by Lucille Clifton, pictures by Brinton Turkle. E.P. Dutton, 1973.

I first discovered this book when Buster was in kindergarten. Two boys about six years old decide to go exploring down their city street to look for evidence of spring. The boys names are King Shabazz and his friend Tony Polito. What wonderful names! The story includes characters of a variety of ethnicities without calling attention to being "multicultural" for any teaching purpose.

They walk down a busy city street full of purposeful people going about daily life. I like how the city is depicted as busy and full of interesting people, tantalizing smells like fresh baked buns and BBQ. It's not a dangerous place, but it's exciting because the boys venture farther from home than they ever have when they cross a big street. They are each determined to show their friend their courage and persistence in looking for signs of spring even though they have insisted that it is all a myth told by grown ups.

King Shabazz's mama has been talking about crops and the teachers have been talking about blue birds. I can just here the boys talking on the stoop:

"King Shabazz decided he had just had enough. He put his jacket on and his shades and went by for Tony Polito.

"Look here, man," King said when they got out to the bottom step,"I'm goin to get me some of this Spring."
"What you mean, man?" Tony asked him.
"Everybody talkin bout Spring comin, and Spring just round the corner. I'm goin to go round there and see what do I see."

As their adventure unfolds, they come to a vacant lot that is empty except for an abandoned car. For these boys it is beautiful and exciting. The hear a whispery sound coming from it and creep up to peek inside. They take courage from each other, although each secretly hopes the other will want to go home instead. Together they tiptoe across the lot.

"When they were halfway to the car, Tony tripped and almost fell. He looked down and saw a patch of little yellow pointy flowers, growing in the middle of short spiky green leaves.

"Man, I think you tripped on these crops!" King laughed.
"They're comin up," Tony shouted. "Man, the corps are comin up!"

Even twenty years after first reading this I crack up every time. The boys are so earnest and full of wonder under their careful bravado. When I first read this story to Buster we were living in the city and found spring just the way these boys do - growing in vacant lots and sidewalk cracks. The joy of sudden color and vibrant new green life is the same wherever you find it, but somehow more startling and precious in an empty lot beside rushing traffic.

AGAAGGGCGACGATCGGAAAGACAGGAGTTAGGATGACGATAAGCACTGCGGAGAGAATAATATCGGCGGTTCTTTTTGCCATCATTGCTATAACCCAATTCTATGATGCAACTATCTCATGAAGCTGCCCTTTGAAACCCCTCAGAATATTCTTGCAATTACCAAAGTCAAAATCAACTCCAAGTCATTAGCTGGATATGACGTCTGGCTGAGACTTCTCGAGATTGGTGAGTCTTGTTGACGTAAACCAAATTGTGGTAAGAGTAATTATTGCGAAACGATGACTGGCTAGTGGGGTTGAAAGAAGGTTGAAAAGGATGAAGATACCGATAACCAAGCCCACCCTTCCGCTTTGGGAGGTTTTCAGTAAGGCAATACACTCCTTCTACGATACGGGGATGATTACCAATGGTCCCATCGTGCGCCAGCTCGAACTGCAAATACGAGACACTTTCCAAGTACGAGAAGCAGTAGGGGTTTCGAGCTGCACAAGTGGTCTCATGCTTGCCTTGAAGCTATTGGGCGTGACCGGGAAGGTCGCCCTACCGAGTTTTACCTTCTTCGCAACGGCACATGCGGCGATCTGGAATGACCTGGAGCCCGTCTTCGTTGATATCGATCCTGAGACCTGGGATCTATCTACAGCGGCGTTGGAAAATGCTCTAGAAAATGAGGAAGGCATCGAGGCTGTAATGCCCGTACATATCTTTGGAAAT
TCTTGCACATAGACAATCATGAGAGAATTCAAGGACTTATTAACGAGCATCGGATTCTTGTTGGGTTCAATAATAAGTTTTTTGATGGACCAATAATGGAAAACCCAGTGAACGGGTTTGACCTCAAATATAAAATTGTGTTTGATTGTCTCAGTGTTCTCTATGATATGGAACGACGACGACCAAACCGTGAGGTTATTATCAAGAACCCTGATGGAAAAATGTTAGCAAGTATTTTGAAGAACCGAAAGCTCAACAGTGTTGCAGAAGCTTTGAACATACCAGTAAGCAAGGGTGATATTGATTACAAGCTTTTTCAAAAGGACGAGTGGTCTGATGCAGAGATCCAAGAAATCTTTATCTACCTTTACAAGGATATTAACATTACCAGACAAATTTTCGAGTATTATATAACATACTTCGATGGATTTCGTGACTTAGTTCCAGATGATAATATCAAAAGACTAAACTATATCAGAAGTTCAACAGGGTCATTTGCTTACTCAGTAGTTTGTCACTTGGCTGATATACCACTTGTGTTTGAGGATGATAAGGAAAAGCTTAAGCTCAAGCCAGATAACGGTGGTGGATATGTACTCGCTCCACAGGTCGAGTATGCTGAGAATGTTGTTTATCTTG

When the boys get to the car they find a bird's nest full of sky blue eggs. They whisper in reverent awe over the miracle. Then Tony's older brother shows up looking for him and threatening his mother's punishment for going off on their own. Buster was a bit put off by that bit, as he is young enough to take it literally. I had to explain that "Mom is going to kill you!" was more of a threat than a real prediction. We have read this book together several nights in a row and he is fascinated with the boys and their point of view. The illustrations of city life and the boy's wide eyed faces are touching and engaging. Clifton and Turkle have collaborated in a beautiful synchronicity in this little book. It's a treasure.

Tuesday, May 01, 2007


I can't quite believe it but I won the random drawing for an Amazon gift certificate in the TV turn off week challenge! I never win anything! I am so thrilled. That is just the frosting on the cake for the last few days of sunshine and good vibes. Go read the final post of all the other participants linked here. We have all learned a lot and found new things to enjoy with loved ones. Congratulations to everyone who put effort into trying it!

April Photo Mosaic

April 365 mosaic

Yay for May 1st! Here is my mosaic from the last month of daily photos in my 365 set. I am doing the Project 365, posting one a day. I skipped a few days in this collection because I am keeping my son's pictures private. I really like all the green and new flowers that I captured this month.

I learned how to do close focus with this camera, which I was really clumsy with before all this practice. My camera is a Kodak Z730 Z00m. It's not a particularly good camera, but I am learning to use the mode settings and find it does a pretty good job. I would like to be better at taking close ups of my kids and doing portraits, so I am toying with the idea of spending a whole month taking just that. If I do that I won't be posting them here for privacy reasons, so I am afraid you won't get to see them. The good news is May is great for flowers!

I am keeping all my photos in a Flickr set because I can't keep up with another whole blog. Browse other 365 blogs:

Rev. Dr. Mom
Bright Star

Follow their links to lots more.